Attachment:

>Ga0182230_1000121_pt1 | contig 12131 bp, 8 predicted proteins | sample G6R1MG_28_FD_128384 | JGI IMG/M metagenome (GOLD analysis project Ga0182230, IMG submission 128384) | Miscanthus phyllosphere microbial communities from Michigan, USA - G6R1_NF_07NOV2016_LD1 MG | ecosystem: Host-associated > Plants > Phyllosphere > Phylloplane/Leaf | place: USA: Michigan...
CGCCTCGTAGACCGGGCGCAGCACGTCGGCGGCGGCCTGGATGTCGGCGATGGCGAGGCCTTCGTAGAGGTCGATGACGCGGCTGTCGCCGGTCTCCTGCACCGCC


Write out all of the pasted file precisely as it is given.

>Ga0182230_1000121_pt1 | contig 12131 bp, 8 predicted proteins | sample G6R1MG_28_FD_128384 | JGI IMG/M metagenome (GOLD analysis project Ga0182230, IMG submission 128384) | Miscanthus phyllosphere microbial communities from Michigan, USA - G6R1_NF_07NOV2016_LD1 MG | ecosystem: Host-associated > Plants > Phyllosphere > Phylloplane/Leaf | place: USA: Michigan...
CGCCTCGTAGACCGGGCGCAGCACGTCGGCGGCGGCCTGGATGTCGGCGATGGCGAGGCCTTCGTAGAGGTCGATGACGCGGCTGTCGCCGGTCTCCTGCACCGCC